Breaking free of swaddle

How old is too old to be swaddled? And how does a parent survive once the swaddle no longer holds that feisty baby? Get the expert answer so you can get back to sleep.

Q: My six-month-old still needs to be swaddled to go to sleep. But she’s getting stronger and breaking out of her blanket in the middle of the night, waking herself up.

A: Swaddling is wonderful for newborn babies because it prevents their frequent involuntary movements from startling them awake. One thing to note, however, is that some orthopaedic doctors suggest that swaddling too tightly can lead to problems with one or both hip joints (called hip dysplasia). If you’re concerned, a simple trick is to add a second diaper over the first before swaddling, as this pushes the baby’s hips into the right position for proper development.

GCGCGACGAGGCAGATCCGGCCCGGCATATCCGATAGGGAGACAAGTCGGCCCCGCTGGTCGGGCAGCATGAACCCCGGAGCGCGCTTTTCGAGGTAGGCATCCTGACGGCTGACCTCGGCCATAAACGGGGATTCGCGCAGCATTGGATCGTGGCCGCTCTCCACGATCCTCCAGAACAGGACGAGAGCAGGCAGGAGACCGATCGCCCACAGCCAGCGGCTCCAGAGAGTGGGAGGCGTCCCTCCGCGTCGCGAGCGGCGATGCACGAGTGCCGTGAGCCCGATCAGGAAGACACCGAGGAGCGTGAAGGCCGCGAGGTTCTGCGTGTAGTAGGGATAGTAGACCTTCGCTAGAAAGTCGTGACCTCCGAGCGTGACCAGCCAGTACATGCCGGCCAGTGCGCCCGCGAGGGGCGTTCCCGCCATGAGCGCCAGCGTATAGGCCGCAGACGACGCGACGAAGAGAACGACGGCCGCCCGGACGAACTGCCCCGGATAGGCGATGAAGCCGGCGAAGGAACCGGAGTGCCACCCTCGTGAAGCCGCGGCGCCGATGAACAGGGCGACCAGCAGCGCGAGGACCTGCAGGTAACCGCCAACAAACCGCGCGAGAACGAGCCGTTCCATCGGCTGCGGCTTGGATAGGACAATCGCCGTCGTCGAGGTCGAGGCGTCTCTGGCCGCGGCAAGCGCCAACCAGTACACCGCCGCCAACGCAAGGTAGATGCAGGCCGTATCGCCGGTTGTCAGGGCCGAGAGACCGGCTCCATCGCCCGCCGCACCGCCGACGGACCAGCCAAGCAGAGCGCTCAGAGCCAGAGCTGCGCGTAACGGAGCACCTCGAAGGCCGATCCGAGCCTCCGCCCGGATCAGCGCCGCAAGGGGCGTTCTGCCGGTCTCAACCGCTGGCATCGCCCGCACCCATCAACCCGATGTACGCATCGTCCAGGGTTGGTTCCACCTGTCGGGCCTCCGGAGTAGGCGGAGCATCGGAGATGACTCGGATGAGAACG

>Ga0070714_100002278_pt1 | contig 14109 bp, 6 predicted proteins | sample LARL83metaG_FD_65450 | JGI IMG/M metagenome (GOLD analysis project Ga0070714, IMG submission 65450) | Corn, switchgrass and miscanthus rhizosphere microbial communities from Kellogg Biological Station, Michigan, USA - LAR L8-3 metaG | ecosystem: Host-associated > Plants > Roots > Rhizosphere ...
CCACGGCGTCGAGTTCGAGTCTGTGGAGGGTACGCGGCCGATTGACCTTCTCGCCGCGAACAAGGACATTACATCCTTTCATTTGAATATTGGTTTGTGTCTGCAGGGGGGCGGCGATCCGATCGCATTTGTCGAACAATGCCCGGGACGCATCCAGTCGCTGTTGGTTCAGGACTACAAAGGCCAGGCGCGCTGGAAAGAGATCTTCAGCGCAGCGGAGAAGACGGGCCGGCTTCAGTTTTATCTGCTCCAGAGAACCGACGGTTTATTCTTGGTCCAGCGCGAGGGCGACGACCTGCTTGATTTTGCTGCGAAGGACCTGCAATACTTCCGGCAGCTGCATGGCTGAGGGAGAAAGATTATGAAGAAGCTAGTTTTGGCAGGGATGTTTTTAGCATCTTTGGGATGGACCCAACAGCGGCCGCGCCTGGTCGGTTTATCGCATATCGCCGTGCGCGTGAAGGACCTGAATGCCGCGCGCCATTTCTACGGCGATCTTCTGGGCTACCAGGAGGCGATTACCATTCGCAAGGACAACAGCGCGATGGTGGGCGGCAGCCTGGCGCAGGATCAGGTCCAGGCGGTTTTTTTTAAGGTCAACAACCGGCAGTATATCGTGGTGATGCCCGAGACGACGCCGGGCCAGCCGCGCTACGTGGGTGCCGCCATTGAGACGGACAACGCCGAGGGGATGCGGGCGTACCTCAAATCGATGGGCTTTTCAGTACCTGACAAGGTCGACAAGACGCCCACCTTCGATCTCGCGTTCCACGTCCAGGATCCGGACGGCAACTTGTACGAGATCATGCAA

Once a baby begins wanting to kick and play more, it’s time to let her move more freely. For your daughter, who loves to be wrapped, this process will have to happen over time. (There’s no rush, as some babies like to sleep swaddled until eight or nine months of age.) So take gradual steps. Read the signals from your baby. If swaddling calms and soothes her, continue to do it. However, if you’re finding the nighttime wakings are disruptive to you and her, then begin helping her learn to self-soothe by first leaving one arm out of the swaddling, then both, then her legs. Or, if she seems to really want her arms down, start by leaving her legs free.